7. Humans... -.- says:

    I wasn’t responding to ava actually, I was responding to all of the people who don’t take this like it should actually be taken. This is not a political debate, it is a picture of someone who actually cares about other people. I don’t see why humans would get so mad about someone trying to help vaccinate children…

  8. Tara says:

    When I read the part about vaccines I was like “Uh oh!”, immediately knowing the entire comment thread would end up a futile debate. *sigh*

  9. J says:

    Yes, because Bill Gates and the UN have a giant moral compass for doing only “good things”. Because population control is just a facade…

    Excuse me while I go laugh hysterically at all of the “pro vaccine” Kool aid drinkers.

    1. Tink says:

      Logical fallacy much? The moral compass of the party is completely logically irrelevant to the moral good of a particular act itself. If Darth Vader adopted a homeless kitten and cared for it well for the rest of its life, that might not make him less evil, but his being evil would not change the beneficial effect on the cat. Vaccines have saved billions of lives over history, the vested interests of those at the top may be many, but they don’t change that fact.

  10. Dave says:

    Vaccines will cause the end of the human race. One way or another. Either by overpopulation, or by causing super-viruses, as is already the case in farming where sheep are treated for worms as standard and now the worms are immune to the treatment. It was in the Economist, and has been a well known fact in farming circles for years.

    1. Tink says:

      So if we don’t let viruses kill us and vaccinate, they will eventually… kill us? I don’t see how that means that they make things worse – only that they might lose their usefulness and that we might eventually be back where we started. Unless something new comes out. So not so much causing the end as perhaps delaying it, in the worst case scenario. Comprehension fail.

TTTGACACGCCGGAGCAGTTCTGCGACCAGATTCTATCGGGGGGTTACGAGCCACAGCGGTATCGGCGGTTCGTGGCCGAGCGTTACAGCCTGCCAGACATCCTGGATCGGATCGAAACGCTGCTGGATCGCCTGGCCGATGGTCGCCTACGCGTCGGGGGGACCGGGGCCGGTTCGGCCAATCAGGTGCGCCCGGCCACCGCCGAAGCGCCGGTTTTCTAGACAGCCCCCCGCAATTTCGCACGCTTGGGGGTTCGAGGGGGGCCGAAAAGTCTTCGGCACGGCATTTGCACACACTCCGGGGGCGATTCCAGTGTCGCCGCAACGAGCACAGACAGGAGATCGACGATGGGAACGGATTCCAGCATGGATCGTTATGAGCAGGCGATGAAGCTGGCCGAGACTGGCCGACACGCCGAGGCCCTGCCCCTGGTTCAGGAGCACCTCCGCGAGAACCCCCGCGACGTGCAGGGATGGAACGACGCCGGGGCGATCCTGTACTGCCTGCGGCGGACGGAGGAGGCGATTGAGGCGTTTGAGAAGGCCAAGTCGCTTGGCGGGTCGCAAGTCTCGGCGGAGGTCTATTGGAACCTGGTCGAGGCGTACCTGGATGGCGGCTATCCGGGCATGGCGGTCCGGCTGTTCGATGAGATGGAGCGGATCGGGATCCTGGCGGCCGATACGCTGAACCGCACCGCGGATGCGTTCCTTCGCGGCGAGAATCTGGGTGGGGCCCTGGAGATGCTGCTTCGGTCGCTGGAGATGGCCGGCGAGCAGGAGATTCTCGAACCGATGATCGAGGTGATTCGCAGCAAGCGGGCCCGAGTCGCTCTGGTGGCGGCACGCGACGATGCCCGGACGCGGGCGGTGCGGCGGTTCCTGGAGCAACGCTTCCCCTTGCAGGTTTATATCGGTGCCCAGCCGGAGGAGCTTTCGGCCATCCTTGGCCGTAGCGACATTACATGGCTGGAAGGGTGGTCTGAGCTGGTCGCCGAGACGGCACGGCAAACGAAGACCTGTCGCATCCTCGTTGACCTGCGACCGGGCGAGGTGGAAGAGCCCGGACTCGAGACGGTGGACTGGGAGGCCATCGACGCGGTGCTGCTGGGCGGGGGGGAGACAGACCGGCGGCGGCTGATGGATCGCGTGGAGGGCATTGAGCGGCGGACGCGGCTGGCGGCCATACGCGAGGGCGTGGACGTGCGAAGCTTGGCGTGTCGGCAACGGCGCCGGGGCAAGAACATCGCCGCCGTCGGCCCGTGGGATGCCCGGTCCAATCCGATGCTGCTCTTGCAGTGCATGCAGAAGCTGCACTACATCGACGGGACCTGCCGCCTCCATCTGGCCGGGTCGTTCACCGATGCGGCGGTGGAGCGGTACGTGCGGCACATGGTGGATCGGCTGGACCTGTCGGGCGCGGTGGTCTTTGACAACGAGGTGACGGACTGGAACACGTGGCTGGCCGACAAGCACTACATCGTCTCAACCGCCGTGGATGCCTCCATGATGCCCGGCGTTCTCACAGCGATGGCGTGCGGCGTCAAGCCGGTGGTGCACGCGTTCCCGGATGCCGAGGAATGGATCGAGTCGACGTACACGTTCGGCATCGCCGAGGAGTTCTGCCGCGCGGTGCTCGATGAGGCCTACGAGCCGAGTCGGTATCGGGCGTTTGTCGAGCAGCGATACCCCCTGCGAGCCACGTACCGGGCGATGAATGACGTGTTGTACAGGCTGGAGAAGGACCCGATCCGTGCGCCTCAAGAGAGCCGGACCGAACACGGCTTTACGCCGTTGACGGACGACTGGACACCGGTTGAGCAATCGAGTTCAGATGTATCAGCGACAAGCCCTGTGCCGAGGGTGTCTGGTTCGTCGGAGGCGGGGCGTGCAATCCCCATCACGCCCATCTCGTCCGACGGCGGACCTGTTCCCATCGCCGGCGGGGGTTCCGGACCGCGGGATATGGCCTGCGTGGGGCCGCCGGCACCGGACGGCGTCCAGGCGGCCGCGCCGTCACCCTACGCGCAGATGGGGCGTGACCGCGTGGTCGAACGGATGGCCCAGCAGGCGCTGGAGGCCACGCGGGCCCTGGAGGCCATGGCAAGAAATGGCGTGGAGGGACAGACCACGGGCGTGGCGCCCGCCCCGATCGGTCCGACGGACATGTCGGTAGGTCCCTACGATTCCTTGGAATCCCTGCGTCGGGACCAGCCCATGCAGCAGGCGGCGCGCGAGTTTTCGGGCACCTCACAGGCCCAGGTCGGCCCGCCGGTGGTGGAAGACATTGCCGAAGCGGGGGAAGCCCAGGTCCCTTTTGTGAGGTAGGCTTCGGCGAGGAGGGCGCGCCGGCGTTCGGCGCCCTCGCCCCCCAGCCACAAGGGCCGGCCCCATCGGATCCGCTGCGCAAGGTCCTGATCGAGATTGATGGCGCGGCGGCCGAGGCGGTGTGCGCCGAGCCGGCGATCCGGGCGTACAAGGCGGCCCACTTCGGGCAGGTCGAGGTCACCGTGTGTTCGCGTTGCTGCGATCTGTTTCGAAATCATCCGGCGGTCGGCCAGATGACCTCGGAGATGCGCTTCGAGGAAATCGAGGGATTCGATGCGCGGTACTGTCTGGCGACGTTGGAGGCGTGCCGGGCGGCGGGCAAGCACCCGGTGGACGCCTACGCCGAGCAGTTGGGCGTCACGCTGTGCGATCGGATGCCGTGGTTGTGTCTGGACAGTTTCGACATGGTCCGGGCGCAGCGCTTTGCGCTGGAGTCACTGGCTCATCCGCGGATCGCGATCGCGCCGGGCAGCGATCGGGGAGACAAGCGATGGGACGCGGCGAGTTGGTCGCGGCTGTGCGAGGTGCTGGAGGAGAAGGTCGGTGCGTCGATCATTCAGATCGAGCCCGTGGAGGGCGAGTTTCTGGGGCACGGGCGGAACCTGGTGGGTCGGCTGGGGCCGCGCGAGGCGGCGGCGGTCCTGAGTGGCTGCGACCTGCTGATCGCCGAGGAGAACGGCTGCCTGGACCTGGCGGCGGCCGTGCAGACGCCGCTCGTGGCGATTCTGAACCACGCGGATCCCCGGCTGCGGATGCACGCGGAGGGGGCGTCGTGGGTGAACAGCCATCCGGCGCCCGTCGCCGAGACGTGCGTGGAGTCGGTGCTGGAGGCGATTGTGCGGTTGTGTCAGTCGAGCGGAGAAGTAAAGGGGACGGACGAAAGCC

1. Tink says:

      Eh, who says you *have* to take flu shots? How often do people actually *die* of flu? Here in the UK they only recommend the flu vaccine to those that may theoretically suffer serious consequences from the flu, like asthmatics, or diabetics, or the elderly. And healthcare professionals so hospitals don’t get understaffed because half the team are lying in bed sick during the winter months, or passing it on to patients who it might tip over the edge. I’ve seen people in this group suffer the flu, and boy, did they need that shot!

      Not everybody actually needs every treatment, or every vaccine – but that’s not to say they’re not useful. If you’re lucky enough to get away without needing something, all the more reason to feel grateful that it exists for those who actually need it.

      1. mm says:

        lucky you didn’t get a flu jab here. . youd be zzzzzzZZZZzzzz.. falling asleep all the time! .. Everyone going on about MMR and autism…but what about Pandemix and Narcolepsy! Not against vaccination but don’t see why you can’t provide the vaccines separately if there’s so many against MMR. in UK at least the government is just as much to blame for resurgence of measles.

  11. Bugsie says:

    Mercola is a whackjob conspiracy theory site, it’s not researched information or actually based on any science, just anecdote and hearsay rubbish. As someone with an actual science degree and also immune compromised, vaccines are the best thing for myself to ensure I stay healthy. I’m sick of anti-vaccine nutters actually getting the spot light.

  12. Hugh says: